Reed: US adversaries having a good ‘chuckle’ with Trump’s veto of defense bill

Washington

WASHINGTON (NEXSTAR) — Congress will be returning to the nation’s capital, in the middle of what was supposed to be their holiday break, to consider whether to override President Donald Trump’s veto of the $740 billion defense bill.

This is the first time in 59 years the National Defense Authorization Act has been vetoed by the president. The bipartisan bill has already been overwhelmingly passed in both the House and Senate.

“We have to override it,” Sen. Jack Reed, D-Rhode Island, said.

Reed, who is also the top Democrat on the Senate Armed Services Committee, said there are enough votes to override Trump’s veto and enact the legislation.

He said the president’s veto will deny service members more pay and compromise national security, all while sending a terrible message to our adversaries.

“Frankly, they’re sitting back and having a chuckle on us,” Reed said.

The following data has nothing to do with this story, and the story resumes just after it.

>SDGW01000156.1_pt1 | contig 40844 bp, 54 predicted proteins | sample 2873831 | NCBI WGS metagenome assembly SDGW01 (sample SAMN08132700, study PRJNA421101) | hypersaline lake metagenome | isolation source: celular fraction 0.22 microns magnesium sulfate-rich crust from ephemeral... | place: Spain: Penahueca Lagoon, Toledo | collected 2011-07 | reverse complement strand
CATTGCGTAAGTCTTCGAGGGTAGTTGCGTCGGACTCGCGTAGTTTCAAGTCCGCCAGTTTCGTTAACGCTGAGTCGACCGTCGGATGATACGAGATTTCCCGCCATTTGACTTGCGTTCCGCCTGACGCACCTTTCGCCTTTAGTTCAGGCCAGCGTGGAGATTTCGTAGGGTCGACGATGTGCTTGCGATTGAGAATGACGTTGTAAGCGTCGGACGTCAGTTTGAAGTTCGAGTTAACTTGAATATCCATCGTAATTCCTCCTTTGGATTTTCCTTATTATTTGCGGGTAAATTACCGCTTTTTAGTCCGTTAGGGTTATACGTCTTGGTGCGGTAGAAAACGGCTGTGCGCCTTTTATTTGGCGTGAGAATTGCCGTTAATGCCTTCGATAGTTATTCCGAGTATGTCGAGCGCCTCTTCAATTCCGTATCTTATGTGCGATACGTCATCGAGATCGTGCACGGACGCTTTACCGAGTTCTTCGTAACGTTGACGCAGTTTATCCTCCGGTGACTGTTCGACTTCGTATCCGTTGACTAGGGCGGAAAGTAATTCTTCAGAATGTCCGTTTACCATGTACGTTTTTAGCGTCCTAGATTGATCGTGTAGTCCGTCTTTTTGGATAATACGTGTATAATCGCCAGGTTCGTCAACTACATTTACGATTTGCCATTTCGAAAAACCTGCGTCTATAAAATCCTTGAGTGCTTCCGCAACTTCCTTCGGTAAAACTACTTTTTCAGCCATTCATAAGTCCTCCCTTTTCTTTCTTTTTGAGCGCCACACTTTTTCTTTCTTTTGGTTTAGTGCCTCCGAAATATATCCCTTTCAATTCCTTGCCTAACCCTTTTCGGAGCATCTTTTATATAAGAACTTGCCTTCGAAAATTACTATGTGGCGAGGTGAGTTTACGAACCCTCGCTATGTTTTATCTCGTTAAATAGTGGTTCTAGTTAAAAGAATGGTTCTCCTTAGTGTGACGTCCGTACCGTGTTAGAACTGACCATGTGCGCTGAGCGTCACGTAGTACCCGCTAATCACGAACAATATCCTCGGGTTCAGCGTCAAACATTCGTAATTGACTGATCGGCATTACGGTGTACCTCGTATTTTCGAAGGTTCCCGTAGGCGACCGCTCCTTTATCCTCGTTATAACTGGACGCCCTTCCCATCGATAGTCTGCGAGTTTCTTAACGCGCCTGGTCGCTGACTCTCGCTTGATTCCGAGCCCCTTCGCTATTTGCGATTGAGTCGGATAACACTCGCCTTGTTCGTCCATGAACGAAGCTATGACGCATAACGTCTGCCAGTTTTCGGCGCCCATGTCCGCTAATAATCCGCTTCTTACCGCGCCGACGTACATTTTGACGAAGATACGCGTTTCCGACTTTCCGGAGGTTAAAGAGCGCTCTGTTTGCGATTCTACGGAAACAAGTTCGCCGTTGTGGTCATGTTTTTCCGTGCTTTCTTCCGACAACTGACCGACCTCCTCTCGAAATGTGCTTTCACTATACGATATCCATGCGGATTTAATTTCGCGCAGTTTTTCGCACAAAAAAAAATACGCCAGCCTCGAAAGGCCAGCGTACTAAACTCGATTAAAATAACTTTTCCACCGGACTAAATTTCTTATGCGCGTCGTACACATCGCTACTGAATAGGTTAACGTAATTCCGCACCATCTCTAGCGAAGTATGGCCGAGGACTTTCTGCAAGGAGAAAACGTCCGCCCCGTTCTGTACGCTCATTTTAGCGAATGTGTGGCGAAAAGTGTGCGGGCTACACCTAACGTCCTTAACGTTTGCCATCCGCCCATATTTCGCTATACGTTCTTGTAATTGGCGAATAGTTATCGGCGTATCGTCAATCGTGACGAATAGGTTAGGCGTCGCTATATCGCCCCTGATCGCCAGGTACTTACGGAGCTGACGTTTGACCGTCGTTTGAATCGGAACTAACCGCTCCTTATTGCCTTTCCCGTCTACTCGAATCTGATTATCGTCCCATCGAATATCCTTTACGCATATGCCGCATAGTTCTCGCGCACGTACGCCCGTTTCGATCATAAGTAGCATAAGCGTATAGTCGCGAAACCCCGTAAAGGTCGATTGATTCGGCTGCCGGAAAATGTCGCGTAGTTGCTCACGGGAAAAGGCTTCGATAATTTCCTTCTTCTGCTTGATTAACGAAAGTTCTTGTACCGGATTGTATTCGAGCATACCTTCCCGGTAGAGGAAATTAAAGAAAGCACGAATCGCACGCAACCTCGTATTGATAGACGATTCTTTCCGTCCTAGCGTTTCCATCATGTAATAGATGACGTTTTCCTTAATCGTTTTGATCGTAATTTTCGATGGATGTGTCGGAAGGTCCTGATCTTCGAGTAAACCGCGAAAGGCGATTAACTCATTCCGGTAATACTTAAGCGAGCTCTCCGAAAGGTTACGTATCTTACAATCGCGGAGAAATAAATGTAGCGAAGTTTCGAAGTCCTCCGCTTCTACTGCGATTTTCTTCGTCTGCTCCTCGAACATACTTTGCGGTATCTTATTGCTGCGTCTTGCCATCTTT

Prior to vetoing the bill, Trump called it a “gift” to China and Russia.

“Once again finding a reason to excuse Russian malign behavior,” Reed said.

Rep. Jim Langevin, D-Rhode Island, said he’s “profoundly disappointed” in Trump’s decision.

He said the bill also includes vital cybersecurity measures to prevent intrusions like those allegedly carried out by Russian hackers on federal agencies.

“There’s over 27 strong provisions on cybersecurity,” Langevin said.

Rep. Anthony Brindisi, D-New York, called the veto “irresponsible.”

“It’s a Christmas gift that none of us really wanted,” he said, vowing that Congress will do what’s right for our troops. “We will override this veto and send a clear signal to our adversaries that we are united.”

Trump took issue with bill from the on-set, focusing on a provision to rename military bases named after confederate leaders and a desire to crack down on social media companies.

Rep. Tom Rice, R-South Carolina, voted against the defense bill, and called Trump’s veto “appropriate.”

But the vast majority of Republicans voted for the bill, and like Rep. Rodney Davis, R-Illinois, they plan to do so again.

“That veto will be overridden by a wide margin,” Davis said.

Both the House and Senate will return to Washington next week to cast votes and attempt to override the veto.

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